Y: You had your own views. That’s pretty nice. You started studying economics when there was an IMF program to India. What were your experiences then?
G: The external account crisis of India in 1990–91 was what got me most interested in economics. I think the reason I ended up doing international economics was because of this crisis that I experienced as a college student. That was a time when we were having all these debates about the Indian economy: which policies should be put in place, etc. For India, the 1990s was a transformative decade that cut tariffs, delicensed many industries, and cut regulatory red tape and stimulated private enterprise. I believe these reforms changed India’s growth trajectory in a very important way.
...I worked as a research assistant for Ken Rogoff and Maury Obstfeld writing solutions for their textbook-two predecessors of my current job!
Y: And you continued economics. And then how did it go?
G: I came to the US to do my PhD at the University of Washington in Seattle. One of my professors, Richard Startz, strongly encouraged me to transfer to one of the top five PhD programs, which is how I ended up doing my PhD from Princeton. Startz played a pivotal role in my life, and I am grateful to him. My advisors at Princeton-Ken Rogoff, Ben Bernanke, Pierre-Olivier Gourinchas-were all hugely supportive. My first summer at Princeton I worked as a research assistant for Ken Rogoff and Maury Obstfeld writing solutions for their textbook-two predecessors of my current job! Given all the hurdles women face in economics I was lucky that I had three advisors who were very encouraging and supportive.
Y: And now you’ve moved to Washington, DC, to work for a totally different system from academia. How do you balance work and your own time?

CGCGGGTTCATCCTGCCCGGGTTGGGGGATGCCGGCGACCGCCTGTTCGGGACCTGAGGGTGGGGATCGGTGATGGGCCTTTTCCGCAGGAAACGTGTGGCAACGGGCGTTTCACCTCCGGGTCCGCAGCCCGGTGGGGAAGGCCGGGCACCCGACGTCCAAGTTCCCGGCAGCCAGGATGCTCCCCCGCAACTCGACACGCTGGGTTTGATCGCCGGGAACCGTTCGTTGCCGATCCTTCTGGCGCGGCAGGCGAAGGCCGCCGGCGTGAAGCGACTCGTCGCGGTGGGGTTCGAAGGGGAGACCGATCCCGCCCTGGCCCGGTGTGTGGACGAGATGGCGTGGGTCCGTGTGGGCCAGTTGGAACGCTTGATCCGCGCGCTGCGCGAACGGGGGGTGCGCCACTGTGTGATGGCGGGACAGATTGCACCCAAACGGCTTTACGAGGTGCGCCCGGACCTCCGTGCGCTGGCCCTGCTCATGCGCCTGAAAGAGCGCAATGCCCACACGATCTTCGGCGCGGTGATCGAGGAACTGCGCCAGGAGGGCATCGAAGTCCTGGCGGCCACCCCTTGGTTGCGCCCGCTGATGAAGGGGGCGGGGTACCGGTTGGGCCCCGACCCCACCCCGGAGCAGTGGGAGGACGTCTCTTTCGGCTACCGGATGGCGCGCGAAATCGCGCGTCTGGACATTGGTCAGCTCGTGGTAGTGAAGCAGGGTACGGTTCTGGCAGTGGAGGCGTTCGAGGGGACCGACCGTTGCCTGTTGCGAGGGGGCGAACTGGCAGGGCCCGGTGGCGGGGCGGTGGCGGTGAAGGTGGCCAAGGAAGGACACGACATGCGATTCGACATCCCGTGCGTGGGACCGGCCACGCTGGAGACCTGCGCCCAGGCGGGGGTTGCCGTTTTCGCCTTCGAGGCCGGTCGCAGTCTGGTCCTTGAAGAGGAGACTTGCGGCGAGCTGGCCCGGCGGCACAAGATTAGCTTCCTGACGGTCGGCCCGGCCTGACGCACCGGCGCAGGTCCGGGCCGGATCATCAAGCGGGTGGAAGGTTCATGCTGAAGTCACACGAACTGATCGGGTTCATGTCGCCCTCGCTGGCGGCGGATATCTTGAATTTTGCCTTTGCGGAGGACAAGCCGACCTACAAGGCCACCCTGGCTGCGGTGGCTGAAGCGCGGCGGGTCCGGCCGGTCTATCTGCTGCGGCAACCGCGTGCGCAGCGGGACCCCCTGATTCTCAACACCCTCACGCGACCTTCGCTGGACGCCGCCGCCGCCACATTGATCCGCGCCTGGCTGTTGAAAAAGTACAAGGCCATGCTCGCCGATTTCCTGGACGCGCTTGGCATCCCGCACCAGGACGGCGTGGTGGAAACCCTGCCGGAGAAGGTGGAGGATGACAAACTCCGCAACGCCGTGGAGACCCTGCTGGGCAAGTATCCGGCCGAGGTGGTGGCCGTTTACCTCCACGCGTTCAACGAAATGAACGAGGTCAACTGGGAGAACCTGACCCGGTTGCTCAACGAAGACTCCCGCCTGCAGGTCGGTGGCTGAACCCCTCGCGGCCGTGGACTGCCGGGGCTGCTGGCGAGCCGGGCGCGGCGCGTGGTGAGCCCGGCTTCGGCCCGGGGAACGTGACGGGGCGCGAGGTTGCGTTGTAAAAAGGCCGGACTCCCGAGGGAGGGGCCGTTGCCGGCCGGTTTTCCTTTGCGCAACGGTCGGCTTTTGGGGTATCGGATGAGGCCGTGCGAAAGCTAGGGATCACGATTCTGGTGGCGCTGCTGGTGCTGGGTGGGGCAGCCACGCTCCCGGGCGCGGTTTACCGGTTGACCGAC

G: I confess my “own time” seems almost nonexistent, but I will not complain as I am thoroughly enjoying what I do. I do like watching TV shows-like right now I am watching True Detective on HBO.
Y: Especially in academia, thinking about research and papers, it’s just an ongoing process-weekday, weekend...
G: Exactly. Research is always on your mind, though I think I have gotten slightly better at compartmentalizing things. At Harvard I used to spend long hours working, but they tended to be mainly quiet hours. Here I spend a lot more time meeting people, talking to people, communicating through many platforms. That’s one of the main differences. I have to say that one of the most important events in my life was meeting my wonderful husband, because of whose support and advice I am where I am. I think it’s as simple as that. And I have a son who is 16 years old. He’s quite independent and a lot of fun to talk to and spar with. I also have a little dog, a Maltese named Oreo, who is adorable.
Y: How do you see our research feeding into the operational work of the Fund?
G: The work the research department does is central to the operational work of the Fund. Our research department fagships—the World Economic Outlook and the External Sector Report, the modeling work, multilateral surveillance, our many publications—all directly feed into the operational work of other departments. There’s a lot of important research work being done on market power, international trade and exchange rates, the integrated policy framework, and structural reforms and many more topics that form the basis for policy advice to our members.
Y: Thank you very much for your time.
G: Thank you for doing this.
GITA GOPINATH: INTRO INTERVIEW
Gita Gopinath discusses the work agenda and priorities of the IMF amid rising risks and changes in the global economy.